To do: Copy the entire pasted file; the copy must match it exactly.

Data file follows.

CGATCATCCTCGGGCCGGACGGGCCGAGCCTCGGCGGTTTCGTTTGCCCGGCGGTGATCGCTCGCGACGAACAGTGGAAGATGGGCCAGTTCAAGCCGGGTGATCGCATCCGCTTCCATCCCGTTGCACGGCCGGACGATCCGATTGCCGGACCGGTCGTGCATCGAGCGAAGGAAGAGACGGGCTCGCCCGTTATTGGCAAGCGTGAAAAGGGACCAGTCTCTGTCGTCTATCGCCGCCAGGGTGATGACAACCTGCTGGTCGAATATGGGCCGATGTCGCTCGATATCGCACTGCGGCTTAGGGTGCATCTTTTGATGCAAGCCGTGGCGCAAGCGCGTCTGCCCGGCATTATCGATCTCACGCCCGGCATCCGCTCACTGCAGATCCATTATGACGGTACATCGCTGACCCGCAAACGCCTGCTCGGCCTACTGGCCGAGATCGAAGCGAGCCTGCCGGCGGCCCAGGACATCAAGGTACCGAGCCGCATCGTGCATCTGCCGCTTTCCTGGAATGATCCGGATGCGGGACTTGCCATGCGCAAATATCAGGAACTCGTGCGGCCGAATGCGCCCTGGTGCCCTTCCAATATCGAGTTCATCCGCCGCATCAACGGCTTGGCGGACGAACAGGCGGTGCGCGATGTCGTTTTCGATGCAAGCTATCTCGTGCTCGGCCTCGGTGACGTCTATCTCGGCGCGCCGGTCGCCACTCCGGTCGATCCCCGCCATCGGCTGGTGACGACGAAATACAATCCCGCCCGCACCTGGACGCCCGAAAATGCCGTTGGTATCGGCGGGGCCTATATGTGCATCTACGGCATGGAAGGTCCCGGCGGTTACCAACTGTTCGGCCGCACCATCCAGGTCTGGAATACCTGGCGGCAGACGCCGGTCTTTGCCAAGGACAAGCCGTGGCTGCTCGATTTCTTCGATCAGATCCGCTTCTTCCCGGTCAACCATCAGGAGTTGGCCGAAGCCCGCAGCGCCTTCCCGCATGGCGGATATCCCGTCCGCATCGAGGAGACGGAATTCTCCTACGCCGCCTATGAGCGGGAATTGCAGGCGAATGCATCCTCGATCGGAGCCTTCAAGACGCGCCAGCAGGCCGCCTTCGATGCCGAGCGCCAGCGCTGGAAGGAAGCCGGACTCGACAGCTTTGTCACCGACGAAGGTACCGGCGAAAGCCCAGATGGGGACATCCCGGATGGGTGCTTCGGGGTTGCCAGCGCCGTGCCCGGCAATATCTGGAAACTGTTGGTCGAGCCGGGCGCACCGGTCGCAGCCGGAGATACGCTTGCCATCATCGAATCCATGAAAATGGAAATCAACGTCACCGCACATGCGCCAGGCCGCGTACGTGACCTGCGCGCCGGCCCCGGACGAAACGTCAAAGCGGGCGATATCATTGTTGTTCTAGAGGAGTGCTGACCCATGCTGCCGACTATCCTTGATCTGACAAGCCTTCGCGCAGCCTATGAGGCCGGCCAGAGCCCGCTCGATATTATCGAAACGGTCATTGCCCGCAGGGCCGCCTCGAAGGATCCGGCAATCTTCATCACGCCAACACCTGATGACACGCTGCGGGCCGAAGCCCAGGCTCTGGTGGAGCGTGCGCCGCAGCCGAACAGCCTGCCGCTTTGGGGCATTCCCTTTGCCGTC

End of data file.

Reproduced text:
CGATCATCCTCGGGCCGGACGGGCCGAGCCTCGGCGGTTTCGTTTGCCCGGCGGTGATCGCTCGCGACGAACAGTGGAAGATGGGCCAGTTCAAGCCGGGTGATCGCATCCGCTTCCATCCCGTTGCACGGCCGGACGATCCGATTGCCGGACCGGTCGTGCATCGAGCGAAGGAAGAGACGGGCTCGCCCGTTATTGGCAAGCGTGAAAAGGGACCAGTCTCTGTCGTCTATCGCCGCCAGGGTGATGACAACCTGCTGGTCGAATATGGGCCGATGTCGCTCGATATCGCACTGCGGCTTAGGGTGCATCTTTTGATGCAAGCCGTGGCGCAAGCGCGTCTGCCCGGCATTATCGATCTCACGCCCGGCATCCGCTCACTGCAGATCCATTATGACGGTACATCGCTGACCCGCAAACGCCTGCTCGGCCTACTGGCCGAGATCGAAGCGAGCCTGCCGGCGGCCCAGGACATCAAGGTACCGAGCCGCATCGTGCATCTGCCGCTTTCCTGGAATGATCCGGATGCGGGACTTGCCATGCGCAAATATCAGGAACTCGTGCGGCCGAATGCGCCCTGGTGCCCTTCCAATATCGAGTTCATCCGCCGCATCAACGGCTTGGCGGACGAACAGGCGGTGCGCGATGTCGTTTTCGATGCAAGCTATCTCGTGCTCGGCCTCGGTGACGTCTATCTCGGCGCGCCGGTCGCCACTCCGGTCGATCCCCGCCATCGGCTGGTGACGACGAAATACAATCCCGCCCGCACCTGGACGCCCGAAAATGCCGTTGGTATCGGCGGGGCCTATATGTGCATCTACGGCATGGAAGGTCCCGGCGGTTACCAACTGTTCGGCCGCACCATCCAGGTCTGGAATACCTGGCGGCAGACGCCGGTCTTTGCCAAGGACAAGCCGTGGCTGCTCGATTTCTTCGATCAGATCCGCTTCTTCCCGGTCAACCATCAGGAGTTGGCCGAAGCCCGCAGCGCCTTCCCGCATGGCGGATATCCCGTCCGCATCGAGGAGACGGAATTCTCCTACGCCGCCTATGAGCGGGAATTGCAGGCGAATGCATCCTCGATCGGAGCCTTCAAGACGCGCCAGCAGGCCGCCTTCGATGCCGAGCGCCAGCGCTGGAAGGAAGCCGGACTCGACAGCTTTGTCACCGACGAAGGTACCGGCGAAAGCCCAGATGGGGACATCCCGGATGGGTGCTTCGGGGTTGCCAGCGCCGTGCCCGGCAATATCTGGAAACTGTTGGTCGAGCCGGGCGCACCGGTCGCAGCCGGAGATACGCTTGCCATCATCGAATCCATGAAAATGGAAATCAACGTCACCGCACATGCGCCAGGCCGCGTACGTGACCTGCGCGCCGGCCCCGGACGAAACGTCAAAGCGGGCGATATCATTGTTGTTCTAGAGGAGTGCTGACCCATGCTGCCGACTATCCTTGATCTGACAAGCCTTCGCGCAGCCTATGAGGCCGGCCAGAGCCCGCTCGATATTATCGAAACGGTCATTGCCCGCAGGGCCGCCTCGAAGGATCCGGCAATCTTCATCACGCCAACACCTGATGACACGCTGCGGGCCGAAGCCCAGGCTCTGGTGGAGCGTGCGCCGCAGCCGAACAGCCTGCCGCTTTGGGGCATTCCCTTTGCCGTC